Archive for the ‘women’ Tag

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Rev. Dr. Welton Gaddy President of the Interfaith Alliance, speaking about the Hobby Lobby ruling:

“The Supreme Court made a grave error today.  The balance between religious freedom and other compelling interests has always been tenuous, but we may very well remember today’s decision as the moment that balance was radically recalibrated”


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President Obama April 8, 2014 “Today, the average full time working woman earns just 77 cents for every dollar a man earns…  Equal pay day means a woman has to work about this far into 2014 to earn what a man earned in 2013.”

Stephen Colbert “Yes, to get the same amount of pay women’s work year is three months longer, so good news ladies.  If you’re 38 years old, financially you’re just 29.”


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Hala Shukrallah was elected leader of Egypt’s Dostour party last week, since when journalists have barely stopped bothering her. Her party’s reputation has something to do with it: Dostour (“Constitution”) was founded by Mohamed ElBaradei, the exiled Nobel laureate many hoped would lead post-revolutionary Egypt. But there is another cause of the excitement.

Shukrallah is the first woman – and first Christian – to lead a major Egyptian party. At a time when the 2011 uprising seems to have achieved little, her election is a reminder of the seismic social shifts the revolution unleashed. At least, that is how she sees it. “What we’re seeing here is that something truly on-the-ground is happening,” Shukrallah, 59, says of her election. “I think it’s a reflection of the changes in the people’s psyche since the 25 January [revolution that toppled Hosni Mubarak]. They do not really see these elements as significant – being a woman, being a Copt, or whatever. These elements are no longer significant in comparison to a much bigger thing that they are aspiring to.”

Women and Coptic Christians (who form around 10% of the otherwise Muslim population) have historically been largely marginalised from politics. But Shukrallah’s election hints that this may slowly be starting to change, partly thanks to a shift in national consciousness created by the 2011 revolution, which encouraged people to challenge social structures.

Here and there, you can find similar signs. In December, leftist physician Mona Mina became the first woman to be elected head of Egypt’s influential doctors’ syndicate, a group led for years by male conservative Islamists. In terms of women’s rights, Egypt’s new constitution is thought more progressive than any before.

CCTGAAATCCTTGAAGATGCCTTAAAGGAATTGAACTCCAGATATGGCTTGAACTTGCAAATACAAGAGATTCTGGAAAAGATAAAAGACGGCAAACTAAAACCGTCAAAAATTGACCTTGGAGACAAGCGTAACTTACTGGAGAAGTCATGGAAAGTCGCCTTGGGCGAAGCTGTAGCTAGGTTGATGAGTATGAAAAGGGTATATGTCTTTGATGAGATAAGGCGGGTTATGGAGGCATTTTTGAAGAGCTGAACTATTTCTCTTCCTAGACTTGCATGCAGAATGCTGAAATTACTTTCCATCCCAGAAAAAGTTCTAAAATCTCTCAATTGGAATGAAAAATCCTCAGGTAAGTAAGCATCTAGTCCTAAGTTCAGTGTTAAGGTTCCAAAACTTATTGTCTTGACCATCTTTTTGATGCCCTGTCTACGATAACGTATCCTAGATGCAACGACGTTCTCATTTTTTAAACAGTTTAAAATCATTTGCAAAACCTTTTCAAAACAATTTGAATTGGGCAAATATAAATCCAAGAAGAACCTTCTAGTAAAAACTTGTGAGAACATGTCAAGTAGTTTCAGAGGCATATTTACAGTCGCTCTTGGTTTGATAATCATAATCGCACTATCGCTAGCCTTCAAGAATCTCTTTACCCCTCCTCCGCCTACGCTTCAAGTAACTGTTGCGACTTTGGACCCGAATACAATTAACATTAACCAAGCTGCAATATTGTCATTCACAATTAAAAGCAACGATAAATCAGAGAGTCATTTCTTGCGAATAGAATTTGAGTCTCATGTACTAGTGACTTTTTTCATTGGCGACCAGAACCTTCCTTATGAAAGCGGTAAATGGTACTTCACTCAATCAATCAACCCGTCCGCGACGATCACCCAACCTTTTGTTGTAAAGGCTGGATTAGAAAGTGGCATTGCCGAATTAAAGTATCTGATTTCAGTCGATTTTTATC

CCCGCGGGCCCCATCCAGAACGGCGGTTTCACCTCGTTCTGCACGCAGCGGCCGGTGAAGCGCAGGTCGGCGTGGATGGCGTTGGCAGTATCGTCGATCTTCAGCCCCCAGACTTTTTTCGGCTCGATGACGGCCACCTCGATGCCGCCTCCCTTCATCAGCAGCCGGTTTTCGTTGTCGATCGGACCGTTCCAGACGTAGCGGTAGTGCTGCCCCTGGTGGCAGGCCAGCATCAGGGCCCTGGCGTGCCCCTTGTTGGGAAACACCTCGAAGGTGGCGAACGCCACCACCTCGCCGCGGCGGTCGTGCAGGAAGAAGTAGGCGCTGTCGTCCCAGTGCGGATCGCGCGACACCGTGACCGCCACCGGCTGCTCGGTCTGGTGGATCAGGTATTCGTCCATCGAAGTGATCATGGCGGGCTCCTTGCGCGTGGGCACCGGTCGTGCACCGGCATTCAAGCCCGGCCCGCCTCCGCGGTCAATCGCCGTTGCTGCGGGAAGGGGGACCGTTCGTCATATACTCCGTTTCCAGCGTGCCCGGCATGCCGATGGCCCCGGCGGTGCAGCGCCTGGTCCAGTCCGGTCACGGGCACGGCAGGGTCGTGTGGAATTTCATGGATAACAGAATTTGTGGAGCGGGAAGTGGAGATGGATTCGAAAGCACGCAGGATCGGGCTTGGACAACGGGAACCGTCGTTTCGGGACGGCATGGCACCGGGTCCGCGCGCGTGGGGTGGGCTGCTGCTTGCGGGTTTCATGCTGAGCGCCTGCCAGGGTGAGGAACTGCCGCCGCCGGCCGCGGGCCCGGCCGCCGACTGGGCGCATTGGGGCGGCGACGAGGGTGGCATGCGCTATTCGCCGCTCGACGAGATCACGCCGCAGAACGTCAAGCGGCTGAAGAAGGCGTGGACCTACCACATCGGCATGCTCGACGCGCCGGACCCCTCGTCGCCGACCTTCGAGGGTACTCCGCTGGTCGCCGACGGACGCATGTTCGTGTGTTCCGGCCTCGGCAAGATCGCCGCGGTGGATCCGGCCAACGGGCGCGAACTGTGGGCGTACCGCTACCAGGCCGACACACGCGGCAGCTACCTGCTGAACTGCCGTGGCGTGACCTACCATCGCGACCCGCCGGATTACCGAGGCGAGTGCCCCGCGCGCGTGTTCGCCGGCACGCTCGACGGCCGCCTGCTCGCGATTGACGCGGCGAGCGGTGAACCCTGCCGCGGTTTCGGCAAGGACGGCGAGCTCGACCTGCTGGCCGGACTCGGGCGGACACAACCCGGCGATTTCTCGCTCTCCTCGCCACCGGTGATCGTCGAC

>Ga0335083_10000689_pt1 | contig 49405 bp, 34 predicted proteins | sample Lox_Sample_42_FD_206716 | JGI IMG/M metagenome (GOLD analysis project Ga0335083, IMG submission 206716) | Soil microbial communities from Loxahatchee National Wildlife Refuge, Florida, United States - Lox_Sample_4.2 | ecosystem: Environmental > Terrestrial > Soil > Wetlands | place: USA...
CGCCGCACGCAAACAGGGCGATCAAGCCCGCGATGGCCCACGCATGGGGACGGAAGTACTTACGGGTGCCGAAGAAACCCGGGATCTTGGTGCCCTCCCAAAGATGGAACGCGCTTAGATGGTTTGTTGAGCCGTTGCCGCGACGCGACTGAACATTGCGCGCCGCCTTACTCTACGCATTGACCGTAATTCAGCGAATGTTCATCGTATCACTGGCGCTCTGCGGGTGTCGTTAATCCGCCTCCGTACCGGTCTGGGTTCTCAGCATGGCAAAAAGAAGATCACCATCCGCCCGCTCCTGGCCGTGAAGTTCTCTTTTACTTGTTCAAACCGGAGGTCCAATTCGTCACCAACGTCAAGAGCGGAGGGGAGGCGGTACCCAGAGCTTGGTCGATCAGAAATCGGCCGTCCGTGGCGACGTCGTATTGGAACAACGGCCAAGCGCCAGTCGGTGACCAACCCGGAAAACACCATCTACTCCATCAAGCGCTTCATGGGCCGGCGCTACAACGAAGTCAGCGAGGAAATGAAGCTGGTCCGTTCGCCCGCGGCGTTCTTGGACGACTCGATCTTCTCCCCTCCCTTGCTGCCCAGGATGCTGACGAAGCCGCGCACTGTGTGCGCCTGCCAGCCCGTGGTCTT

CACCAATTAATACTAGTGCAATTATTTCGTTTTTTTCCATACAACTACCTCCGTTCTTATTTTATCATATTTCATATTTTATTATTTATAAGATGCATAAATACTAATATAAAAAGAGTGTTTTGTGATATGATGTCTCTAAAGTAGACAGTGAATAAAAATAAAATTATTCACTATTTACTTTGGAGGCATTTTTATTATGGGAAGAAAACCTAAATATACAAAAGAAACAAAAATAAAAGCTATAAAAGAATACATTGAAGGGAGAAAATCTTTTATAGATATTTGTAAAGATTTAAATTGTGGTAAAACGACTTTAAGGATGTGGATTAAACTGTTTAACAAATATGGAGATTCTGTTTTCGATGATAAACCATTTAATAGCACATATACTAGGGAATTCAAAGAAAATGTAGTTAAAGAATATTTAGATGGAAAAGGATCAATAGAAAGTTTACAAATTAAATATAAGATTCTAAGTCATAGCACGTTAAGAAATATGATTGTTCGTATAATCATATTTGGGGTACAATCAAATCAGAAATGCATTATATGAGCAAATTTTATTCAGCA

In the campaign to lead Dostour, Shukrallah – who earned her PhD from University College London – was not even thought of as “the female candidate”: her closest rival, Gameela Ismail, is also a woman. Shukrallah feels she was elected for her ideas, which appeal to her party’s revolutionary youth, and her plans to change the culture of Egypt’s political parties, which too often centre on a single figure, rather than encouraging broad grassroots engagement.

“Our parties have always been a one-man show – both in the way that it’s been ruled by one personality, and that it’s usually been men who’ve been in the position,” says Shukrallah, a veteran activist jailed for her politics three times in the 1970s and 80s. In changing this culture within Dostour, she hopes to encourage a similar transition across a society that has relied on strongman leadership.

“How can we expect the rulers to change when the political opposition does not?” asks Shukrallah, who runs an NGO that tries to empower local communities. “How can we expect there to be replacement of power within the ruling parties when the opposition parties don’t [either]?”

Posted March 2, 2014 by tmusicfan in Politics, Quote of the Day

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Should have been posted October 19, 2012

Stewart “You watched Tuesday night, what did you think of the debate?”

Samantha Bee “Well, the media nailed it Jon.  Total turn off.  You know, on Tuesday night, I personally didn’t take in any of the policy specifics, because, as a woman, I was appalled at how rude and belligerent those two men were to each other, and to that nice waitress that was trying to calm them down.  No.  Uh-uh.”

Stewart “You mean the debate moderator, Candy Crowley?”

Bee “Yea, right.  A lady moderated the debate.  Jon, it took place at 9pm.  A lady would have been home, most likely hand washing the plates she had just hours earlier filled with a nutritious dinner for little Michael and Candy junior.”

Stewart “You’re saying you couldn’t bear to watch the debate?”

Bee “Yes.  We’re women.  We don’t like it when people argue on television.  No thanks.”

Stewart “Sam, Real Housewives is a whole series.  It’s like the most popular series amongst women.  All that is, is arguing.”

Bee “OK.  that’s different.  A, it’s not staged, like a debate, and B, when two women fight, it’s girl on girl.  Its natural and beautiful.  When two guys do it, its just gross.  It’s such a turn off.  Gross.”

Stewart “You see, right there, turn off.  You would never hear a pundit say, oh I think men will find Romney’s tax plan a real turn on.  It doesn’t bother you that these pundits are describing women’s reactions to a Presidential debate in dating site terms, like turn on and turn off?”

Bee “Of course it doesn’t bother me.  Men need to be convinced by the candidates.  Women need to be courted.”